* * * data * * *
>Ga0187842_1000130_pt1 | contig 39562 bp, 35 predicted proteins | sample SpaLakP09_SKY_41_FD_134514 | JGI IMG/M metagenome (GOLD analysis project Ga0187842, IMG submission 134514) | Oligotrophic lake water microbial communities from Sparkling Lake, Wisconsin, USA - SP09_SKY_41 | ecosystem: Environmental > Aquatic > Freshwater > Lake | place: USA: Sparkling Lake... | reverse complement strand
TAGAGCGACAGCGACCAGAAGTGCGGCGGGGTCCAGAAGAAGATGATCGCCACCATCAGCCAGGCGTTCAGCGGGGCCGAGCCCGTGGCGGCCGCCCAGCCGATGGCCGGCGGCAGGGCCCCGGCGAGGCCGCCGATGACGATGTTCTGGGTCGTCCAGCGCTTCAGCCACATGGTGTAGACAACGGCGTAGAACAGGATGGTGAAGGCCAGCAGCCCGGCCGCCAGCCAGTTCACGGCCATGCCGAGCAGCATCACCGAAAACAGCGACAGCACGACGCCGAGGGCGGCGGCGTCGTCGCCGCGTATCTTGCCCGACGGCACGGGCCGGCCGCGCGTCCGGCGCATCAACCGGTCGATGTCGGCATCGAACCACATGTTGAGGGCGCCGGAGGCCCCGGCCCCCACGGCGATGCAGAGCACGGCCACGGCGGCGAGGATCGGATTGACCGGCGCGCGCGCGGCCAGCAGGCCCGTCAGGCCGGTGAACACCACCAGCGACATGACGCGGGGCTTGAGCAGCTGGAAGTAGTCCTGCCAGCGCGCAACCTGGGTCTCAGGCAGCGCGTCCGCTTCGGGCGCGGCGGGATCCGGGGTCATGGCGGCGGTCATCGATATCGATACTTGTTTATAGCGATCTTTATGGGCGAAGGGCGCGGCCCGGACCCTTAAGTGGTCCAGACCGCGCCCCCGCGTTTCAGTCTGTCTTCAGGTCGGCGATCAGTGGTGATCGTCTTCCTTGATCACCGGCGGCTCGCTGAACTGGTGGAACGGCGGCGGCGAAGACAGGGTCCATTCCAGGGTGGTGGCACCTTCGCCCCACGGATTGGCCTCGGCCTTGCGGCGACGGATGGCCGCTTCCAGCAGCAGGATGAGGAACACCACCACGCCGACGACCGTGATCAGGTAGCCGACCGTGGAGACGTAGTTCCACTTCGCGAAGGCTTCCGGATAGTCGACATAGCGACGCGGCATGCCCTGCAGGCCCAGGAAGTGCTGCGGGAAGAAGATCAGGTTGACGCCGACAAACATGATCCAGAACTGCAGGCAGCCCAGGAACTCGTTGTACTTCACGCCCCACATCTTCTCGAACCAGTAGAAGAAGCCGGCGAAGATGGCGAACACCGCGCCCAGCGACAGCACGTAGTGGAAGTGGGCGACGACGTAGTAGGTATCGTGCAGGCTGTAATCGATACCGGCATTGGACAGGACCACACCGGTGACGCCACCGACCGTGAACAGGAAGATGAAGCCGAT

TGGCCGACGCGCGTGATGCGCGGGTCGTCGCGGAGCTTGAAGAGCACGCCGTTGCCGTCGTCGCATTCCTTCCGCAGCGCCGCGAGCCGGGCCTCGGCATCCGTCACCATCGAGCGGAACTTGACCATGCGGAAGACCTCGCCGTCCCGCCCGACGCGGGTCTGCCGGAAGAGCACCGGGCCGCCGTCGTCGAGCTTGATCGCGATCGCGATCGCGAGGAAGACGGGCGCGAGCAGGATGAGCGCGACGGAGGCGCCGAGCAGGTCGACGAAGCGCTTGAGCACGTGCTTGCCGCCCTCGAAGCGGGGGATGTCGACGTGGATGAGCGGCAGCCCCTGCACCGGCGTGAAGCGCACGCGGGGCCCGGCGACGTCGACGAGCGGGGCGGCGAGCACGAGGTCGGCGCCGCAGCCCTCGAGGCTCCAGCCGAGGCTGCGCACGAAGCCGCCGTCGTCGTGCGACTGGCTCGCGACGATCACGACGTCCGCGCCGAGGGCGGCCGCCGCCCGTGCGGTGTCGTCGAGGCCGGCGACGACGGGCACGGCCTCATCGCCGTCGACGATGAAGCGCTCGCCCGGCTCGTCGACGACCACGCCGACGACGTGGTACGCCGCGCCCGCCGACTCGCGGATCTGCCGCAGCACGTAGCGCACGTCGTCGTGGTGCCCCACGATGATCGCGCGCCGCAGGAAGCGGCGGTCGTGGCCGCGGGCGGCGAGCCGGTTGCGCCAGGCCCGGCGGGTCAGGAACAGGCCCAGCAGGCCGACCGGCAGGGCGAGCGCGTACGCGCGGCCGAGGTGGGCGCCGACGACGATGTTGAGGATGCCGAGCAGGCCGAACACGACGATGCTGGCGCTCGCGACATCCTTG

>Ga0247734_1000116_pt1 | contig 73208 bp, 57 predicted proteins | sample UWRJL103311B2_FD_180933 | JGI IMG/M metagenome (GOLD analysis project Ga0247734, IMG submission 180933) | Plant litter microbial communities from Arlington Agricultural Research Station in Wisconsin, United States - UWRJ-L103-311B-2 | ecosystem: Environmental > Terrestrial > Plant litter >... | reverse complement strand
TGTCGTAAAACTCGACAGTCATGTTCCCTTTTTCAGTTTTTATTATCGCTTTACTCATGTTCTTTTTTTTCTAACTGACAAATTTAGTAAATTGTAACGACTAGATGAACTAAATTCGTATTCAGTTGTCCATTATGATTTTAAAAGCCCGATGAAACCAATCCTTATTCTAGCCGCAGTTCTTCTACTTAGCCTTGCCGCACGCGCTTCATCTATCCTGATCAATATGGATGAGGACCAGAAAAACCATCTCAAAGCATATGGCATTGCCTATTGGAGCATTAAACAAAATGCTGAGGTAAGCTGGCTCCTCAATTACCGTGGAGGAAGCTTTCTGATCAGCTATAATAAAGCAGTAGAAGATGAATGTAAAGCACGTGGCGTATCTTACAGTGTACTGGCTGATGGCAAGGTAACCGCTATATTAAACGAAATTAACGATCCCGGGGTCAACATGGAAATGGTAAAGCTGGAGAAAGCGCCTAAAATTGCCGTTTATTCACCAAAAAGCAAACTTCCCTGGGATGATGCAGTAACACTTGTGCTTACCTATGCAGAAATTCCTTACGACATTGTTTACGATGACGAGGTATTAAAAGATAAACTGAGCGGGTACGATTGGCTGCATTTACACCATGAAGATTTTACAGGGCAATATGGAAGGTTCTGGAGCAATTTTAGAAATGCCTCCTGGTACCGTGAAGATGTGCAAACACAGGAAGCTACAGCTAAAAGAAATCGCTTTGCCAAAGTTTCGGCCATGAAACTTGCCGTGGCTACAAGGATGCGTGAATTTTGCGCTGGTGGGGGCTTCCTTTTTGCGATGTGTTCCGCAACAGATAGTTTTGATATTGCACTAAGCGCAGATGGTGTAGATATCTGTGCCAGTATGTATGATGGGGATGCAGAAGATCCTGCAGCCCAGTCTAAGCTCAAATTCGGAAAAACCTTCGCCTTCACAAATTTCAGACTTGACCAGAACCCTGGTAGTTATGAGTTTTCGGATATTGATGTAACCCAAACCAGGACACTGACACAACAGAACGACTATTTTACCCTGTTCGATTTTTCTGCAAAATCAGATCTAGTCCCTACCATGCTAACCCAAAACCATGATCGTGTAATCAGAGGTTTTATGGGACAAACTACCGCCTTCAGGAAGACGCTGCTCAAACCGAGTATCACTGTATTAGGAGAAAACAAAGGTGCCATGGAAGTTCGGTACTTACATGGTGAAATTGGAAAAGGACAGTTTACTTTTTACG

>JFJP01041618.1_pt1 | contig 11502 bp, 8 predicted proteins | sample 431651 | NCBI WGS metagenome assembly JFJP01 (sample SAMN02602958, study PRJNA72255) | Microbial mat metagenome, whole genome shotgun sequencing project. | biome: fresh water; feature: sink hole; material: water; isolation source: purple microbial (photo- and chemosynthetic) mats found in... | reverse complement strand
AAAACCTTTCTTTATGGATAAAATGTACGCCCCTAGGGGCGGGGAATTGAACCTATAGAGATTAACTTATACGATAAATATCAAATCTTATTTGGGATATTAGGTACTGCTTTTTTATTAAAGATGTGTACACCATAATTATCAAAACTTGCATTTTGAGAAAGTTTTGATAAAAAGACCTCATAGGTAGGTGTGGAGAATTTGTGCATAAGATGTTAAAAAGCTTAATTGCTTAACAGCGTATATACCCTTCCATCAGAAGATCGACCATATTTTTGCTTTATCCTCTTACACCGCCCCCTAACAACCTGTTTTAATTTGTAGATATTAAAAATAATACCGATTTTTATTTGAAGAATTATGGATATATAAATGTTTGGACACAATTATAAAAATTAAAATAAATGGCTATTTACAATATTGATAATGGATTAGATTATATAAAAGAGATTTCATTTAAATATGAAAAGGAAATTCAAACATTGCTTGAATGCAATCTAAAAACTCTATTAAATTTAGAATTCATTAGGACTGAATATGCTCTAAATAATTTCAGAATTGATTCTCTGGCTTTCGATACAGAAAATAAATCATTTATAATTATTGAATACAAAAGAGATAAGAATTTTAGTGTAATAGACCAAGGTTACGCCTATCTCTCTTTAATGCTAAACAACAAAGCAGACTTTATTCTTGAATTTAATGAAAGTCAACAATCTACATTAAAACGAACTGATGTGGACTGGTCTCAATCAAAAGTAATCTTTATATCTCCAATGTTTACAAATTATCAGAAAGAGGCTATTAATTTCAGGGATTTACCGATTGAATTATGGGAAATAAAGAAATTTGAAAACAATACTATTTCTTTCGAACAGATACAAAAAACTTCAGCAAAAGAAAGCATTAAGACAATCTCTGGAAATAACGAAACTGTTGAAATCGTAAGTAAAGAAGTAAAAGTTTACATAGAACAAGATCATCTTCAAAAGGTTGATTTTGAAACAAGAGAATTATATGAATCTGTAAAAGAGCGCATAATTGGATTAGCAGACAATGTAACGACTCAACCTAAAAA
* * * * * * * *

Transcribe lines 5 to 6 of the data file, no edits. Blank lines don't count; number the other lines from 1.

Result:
TGTCGTAAAACTCGACAGTCATGTTCCCTTTTTCAGTTTTTATTATCGCTTTACTCATGTTCTTTTTTTTCTAACTGACAAATTTAGTAAATTGTAACGACTAGATGAACTAAATTCGTATTCAGTTGTCCATTATGATTTTAAAAGCCCGATGAAACCAATCCTTATTCTAGCCGCAGTTCTTCTACTTAGCCTTGCCGCACGCGCTTCATCTATCCTGATCAATATGGATGAGGACCAGAAAAACCATCTCAAAGCATATGGCATTGCCTATTGGAGCATTAAACAAAATGCTGAGGTAAGCTGGCTCCTCAATTACCGTGGAGGAAGCTTTCTGATCAGCTATAATAAAGCAGTAGAAGATGAATGTAAAGCACGTGGCGTATCTTACAGTGTACTGGCTGATGGCAAGGTAACCGCTATATTAAACGAAATTAACGATCCCGGGGTCAACATGGAAATGGTAAAGCTGGAGAAAGCGCCTAAAATTGCCGTTTATTCACCAAAAAGCAAACTTCCCTGGGATGATGCAGTAACACTTGTGCTTACCTATGCAGAAATTCCTTACGACATTGTTTACGATGACGAGGTATTAAAAGATAAACTGAGCGGGTACGATTGGCTGCATTTACACCATGAAGATTTTACAGGGCAATATGGAAGGTTCTGGAGCAATTTTAGAAATGCCTCCTGGTACCGTGAAGATGTGCAAACACAGGAAGCTACAGCTAAAAGAAATCGCTTTGCCAAAGTTTCGGCCATGAAACTTGCCGTGGCTACAAGGATGCGTGAATTTTGCGCTGGTGGGGGCTTCCTTTTTGCGATGTGTTCCGCAACAGATAGTTTTGATATTGCACTAAGCGCAGATGGTGTAGATATCTGTGCCAGTATGTATGATGGGGATGCAGAAGATCCTGCAGCCCAGTCTAAGCTCAAATTCGGAAAAACCTTCGCCTTCACAAATTTCAGACTTGACCAGAACCCTGGTAGTTATGAGTTTTCGGATATTGATGTAACCCAAACCAGGACACTGACACAACAGAACGACTATTTTACCCTGTTCGATTTTTCTGCAAAATCAGATCTAGTCCCTACCATGCTAACCCAAAACCATGATCGTGTAATCAGAGGTTTTATGGGACAAACTACCGCCTTCAGGAAGACGCTGCTCAAACCGAGTATCACTGTATTAGGAGAAAACAAAGGTGCCATGGAAGTTCGGTACTTACATGGTGAAATTGGAAAAGGACAGTTTACTTTTTACG

>JFJP01041618.1_pt1 | contig 11502 bp, 8 predicted proteins | sample 431651 | NCBI WGS metagenome assembly JFJP01 (sample SAMN02602958, study PRJNA72255) | Microbial mat metagenome, whole genome shotgun sequencing project. | biome: fresh water; feature: sink hole; material: water; isolation source: purple microbial (photo- and chemosynthetic) mats found in... | reverse complement strand